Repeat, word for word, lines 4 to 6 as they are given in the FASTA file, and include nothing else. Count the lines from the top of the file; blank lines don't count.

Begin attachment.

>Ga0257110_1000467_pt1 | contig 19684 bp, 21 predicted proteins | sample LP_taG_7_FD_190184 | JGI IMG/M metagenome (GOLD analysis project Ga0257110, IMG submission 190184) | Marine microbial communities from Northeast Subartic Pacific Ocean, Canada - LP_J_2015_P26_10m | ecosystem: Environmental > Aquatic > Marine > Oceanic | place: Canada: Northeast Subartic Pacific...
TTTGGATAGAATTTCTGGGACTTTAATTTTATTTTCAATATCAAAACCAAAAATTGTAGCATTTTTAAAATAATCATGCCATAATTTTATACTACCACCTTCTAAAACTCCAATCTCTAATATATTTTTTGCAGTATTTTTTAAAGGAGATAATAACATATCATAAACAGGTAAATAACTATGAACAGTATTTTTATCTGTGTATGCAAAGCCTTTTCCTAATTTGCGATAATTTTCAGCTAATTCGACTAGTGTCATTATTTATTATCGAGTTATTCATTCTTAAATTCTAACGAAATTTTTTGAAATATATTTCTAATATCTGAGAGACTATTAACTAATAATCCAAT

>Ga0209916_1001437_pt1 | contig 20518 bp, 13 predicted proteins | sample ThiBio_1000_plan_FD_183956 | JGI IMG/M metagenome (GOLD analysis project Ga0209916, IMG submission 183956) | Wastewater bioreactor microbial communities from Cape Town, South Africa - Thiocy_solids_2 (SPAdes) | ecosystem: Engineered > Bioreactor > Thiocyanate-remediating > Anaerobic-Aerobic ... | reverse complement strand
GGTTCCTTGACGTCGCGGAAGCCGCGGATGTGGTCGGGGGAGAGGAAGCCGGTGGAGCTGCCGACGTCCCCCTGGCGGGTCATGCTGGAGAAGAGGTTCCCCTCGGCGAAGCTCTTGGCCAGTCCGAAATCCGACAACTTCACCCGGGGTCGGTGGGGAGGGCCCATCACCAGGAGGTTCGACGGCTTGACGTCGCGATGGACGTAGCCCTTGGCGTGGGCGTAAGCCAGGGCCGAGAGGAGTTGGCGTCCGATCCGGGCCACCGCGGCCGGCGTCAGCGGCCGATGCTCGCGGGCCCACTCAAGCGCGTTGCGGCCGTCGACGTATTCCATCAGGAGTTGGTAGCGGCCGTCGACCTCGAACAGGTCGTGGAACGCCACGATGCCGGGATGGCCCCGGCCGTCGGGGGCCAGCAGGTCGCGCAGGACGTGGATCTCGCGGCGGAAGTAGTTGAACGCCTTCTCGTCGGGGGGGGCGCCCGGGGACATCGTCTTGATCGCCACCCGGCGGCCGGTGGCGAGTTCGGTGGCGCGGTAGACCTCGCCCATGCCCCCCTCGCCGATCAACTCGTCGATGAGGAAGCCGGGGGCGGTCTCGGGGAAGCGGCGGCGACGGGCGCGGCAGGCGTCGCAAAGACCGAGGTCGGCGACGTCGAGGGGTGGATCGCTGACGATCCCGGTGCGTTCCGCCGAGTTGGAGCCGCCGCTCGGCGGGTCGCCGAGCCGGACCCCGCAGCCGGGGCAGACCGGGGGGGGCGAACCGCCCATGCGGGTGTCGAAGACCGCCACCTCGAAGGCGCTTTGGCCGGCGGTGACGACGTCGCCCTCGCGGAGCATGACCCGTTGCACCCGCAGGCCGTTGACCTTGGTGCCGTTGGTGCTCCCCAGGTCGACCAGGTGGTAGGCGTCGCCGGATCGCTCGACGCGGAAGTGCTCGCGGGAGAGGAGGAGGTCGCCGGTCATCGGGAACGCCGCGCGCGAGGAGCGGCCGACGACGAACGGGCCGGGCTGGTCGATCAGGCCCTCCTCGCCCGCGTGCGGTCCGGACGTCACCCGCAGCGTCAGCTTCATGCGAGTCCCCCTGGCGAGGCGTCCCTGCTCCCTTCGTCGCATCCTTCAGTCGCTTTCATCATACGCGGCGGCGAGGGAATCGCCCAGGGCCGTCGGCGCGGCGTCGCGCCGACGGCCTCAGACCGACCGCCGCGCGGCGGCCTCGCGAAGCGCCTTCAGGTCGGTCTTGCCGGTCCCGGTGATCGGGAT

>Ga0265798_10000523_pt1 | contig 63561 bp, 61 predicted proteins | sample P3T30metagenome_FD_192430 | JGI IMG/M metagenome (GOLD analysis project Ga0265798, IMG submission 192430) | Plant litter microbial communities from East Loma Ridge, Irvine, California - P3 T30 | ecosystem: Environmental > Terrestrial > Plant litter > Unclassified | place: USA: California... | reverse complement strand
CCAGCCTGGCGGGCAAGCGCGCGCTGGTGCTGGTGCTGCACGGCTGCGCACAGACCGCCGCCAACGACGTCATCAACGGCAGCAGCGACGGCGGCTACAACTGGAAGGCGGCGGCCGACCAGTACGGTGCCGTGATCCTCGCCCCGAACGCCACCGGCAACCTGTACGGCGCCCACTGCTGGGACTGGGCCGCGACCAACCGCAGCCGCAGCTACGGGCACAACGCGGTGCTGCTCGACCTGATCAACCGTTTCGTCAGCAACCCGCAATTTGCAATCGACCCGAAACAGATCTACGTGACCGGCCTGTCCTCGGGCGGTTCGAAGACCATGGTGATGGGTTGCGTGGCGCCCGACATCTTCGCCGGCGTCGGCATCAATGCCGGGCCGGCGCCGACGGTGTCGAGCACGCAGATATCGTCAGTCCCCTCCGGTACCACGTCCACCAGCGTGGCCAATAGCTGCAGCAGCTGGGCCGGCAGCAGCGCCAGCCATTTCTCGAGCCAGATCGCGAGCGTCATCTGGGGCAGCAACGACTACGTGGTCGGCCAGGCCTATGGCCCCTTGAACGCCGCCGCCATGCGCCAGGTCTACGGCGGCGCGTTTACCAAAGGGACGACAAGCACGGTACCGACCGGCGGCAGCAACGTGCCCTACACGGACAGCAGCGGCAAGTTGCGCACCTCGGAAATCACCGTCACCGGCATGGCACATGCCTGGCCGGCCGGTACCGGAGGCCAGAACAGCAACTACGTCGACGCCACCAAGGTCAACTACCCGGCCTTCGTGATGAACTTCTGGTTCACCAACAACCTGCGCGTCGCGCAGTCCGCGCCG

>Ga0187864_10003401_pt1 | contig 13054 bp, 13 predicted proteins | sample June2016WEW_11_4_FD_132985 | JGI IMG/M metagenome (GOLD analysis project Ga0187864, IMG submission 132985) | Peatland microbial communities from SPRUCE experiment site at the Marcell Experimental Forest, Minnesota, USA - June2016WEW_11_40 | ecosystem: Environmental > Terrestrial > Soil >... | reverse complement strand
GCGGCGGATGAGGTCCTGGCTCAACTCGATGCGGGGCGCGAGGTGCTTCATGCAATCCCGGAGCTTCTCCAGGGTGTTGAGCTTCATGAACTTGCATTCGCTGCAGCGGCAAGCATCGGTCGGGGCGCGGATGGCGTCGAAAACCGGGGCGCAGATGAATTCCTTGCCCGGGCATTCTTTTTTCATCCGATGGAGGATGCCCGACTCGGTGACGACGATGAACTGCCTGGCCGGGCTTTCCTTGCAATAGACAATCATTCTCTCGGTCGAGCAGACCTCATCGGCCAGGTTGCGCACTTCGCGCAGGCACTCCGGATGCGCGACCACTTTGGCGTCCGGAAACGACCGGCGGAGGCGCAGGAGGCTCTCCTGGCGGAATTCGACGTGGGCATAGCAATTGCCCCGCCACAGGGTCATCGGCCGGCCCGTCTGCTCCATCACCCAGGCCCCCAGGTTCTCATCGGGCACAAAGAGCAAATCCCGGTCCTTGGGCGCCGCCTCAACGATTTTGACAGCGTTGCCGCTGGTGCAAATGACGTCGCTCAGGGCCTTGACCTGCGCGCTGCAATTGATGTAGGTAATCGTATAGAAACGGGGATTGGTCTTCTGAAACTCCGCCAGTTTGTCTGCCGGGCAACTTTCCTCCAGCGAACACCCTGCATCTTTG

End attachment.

GGTTCCTTGACGTCGCGGAAGCCGCGGATGTGGTCGGGGGAGAGGAAGCCGGTGGAGCTGCCGACGTCCCCCTGGCGGGTCATGCTGGAGAAGAGGTTCCCCTCGGCGAAGCTCTTGGCCAGTCCGAAATCCGACAACTTCACCCGGGGTCGGTGGGGAGGGCCCATCACCAGGAGGTTCGACGGCTTGACGTCGCGATGGACGTAGCCCTTGGCGTGGGCGTAAGCCAGGGCCGAGAGGAGTTGGCGTCCGATCCGGGCCACCGCGGCCGGCGTCAGCGGCCGATGCTCGCGGGCCCACTCAAGCGCGTTGCGGCCGTCGACGTATTCCATCAGGAGTTGGTAGCGGCCGTCGACCTCGAACAGGTCGTGGAACGCCACGATGCCGGGATGGCCCCGGCCGTCGGGGGCCAGCAGGTCGCGCAGGACGTGGATCTCGCGGCGGAAGTAGTTGAACGCCTTCTCGTCGGGGGGGGCGCCCGGGGACATCGTCTTGATCGCCACCCGGCGGCCGGTGGCGAGTTCGGTGGCGCGGTAGACCTCGCCCATGCCCCCCTCGCCGATCAACTCGTCGATGAGGAAGCCGGGGGCGGTCTCGGGGAAGCGGCGGCGACGGGCGCGGCAGGCGTCGCAAAGACCGAGGTCGGCGACGTCGAGGGGTGGATCGCTGACGATCCCGGTGCGTTCCGCCGAGTTGGAGCCGCCGCTCGGCGGGTCGCCGAGCCGGACCCCGCAGCCGGGGCAGACCGGGGGGGGCGAACCGCCCATGCGGGTGTCGAAGACCGCCACCTCGAAGGCGCTTTGGCCGGCGGTGACGACGTCGCCCTCGCGGAGCATGACCCGTTGCACCCGCAGGCCGTTGACCTTGGTGCCGTTGGTGCTCCCCAGGTCGACCAGGTGGTAGGCGTCGCCGGATCGCTCGACGCGGAAGTGCTCGCGGGAGAGGAGGAGGTCGCCGGTCATCGGGAACGCCGCGCGCGAGGAGCGGCCGACGACGAACGGGCCGGGCTGGTCGATCAGGCCCTCCTCGCCCGCGTGCGGTCCGGACGTCACCCGCAGCGTCAGCTTCATGCGAGTCCCCCTGGCGAGGCGTCCCTGCTCCCTTCGTCGCATCCTTCAGTCGCTTTCATCATACGCGGCGGCGAGGGAATCGCCCAGGGCCGTCGGCGCGGCGTCGCGCCGACGGCCTCAGACCGACCGCCGCGCGGCGGCCTCGCGAAGCGCCTTCAGGTCGGTCTTGCCGGTCCCGGTGATCGGGAT

>Ga0265798_10000523_pt1 | contig 63561 bp, 61 predicted proteins | sample P3T30metagenome_FD_192430 | JGI IMG/M metagenome (GOLD analysis project Ga0265798, IMG submission 192430) | Plant litter microbial communities from East Loma Ridge, Irvine, California - P3 T30 | ecosystem: Environmental > Terrestrial > Plant litter > Unclassified | place: USA: California... | reverse complement strand
CCAGCCTGGCGGGCAAGCGCGCGCTGGTGCTGGTGCTGCACGGCTGCGCACAGACCGCCGCCAACGACGTCATCAACGGCAGCAGCGACGGCGGCTACAACTGGAAGGCGGCGGCCGACCAGTACGGTGCCGTGATCCTCGCCCCGAACGCCACCGGCAACCTGTACGGCGCCCACTGCTGGGACTGGGCCGCGACCAACCGCAGCCGCAGCTACGGGCACAACGCGGTGCTGCTCGACCTGATCAACCGTTTCGTCAGCAACCCGCAATTTGCAATCGACCCGAAACAGATCTACGTGACCGGCCTGTCCTCGGGCGGTTCGAAGACCATGGTGATGGGTTGCGTGGCGCCCGACATCTTCGCCGGCGTCGGCATCAATGCCGGGCCGGCGCCGACGGTGTCGAGCACGCAGATATCGTCAGTCCCCTCCGGTACCACGTCCACCAGCGTGGCCAATAGCTGCAGCAGCTGGGCCGGCAGCAGCGCCAGCCATTTCTCGAGCCAGATCGCGAGCGTCATCTGGGGCAGCAACGACTACGTGGTCGGCCAGGCCTATGGCCCCTTGAACGCCGCCGCCATGCGCCAGGTCTACGGCGGCGCGTTTACCAAAGGGACGACAAGCACGGTACCGACCGGCGGCAGCAACGTGCCCTACACGGACAGCAGCGGCAAGTTGCGCACCTCGGAAATCACCGTCACCGGCATGGCACATGCCTGGCCGGCCGGTACCGGAGGCCAGAACAGCAACTACGTCGACGCCACCAAGGTCAACTACCCGGCCTTCGTGATGAACTTCTGGTTCACCAACAACCTGCGCGTCGCGCAGTCCGCGCCG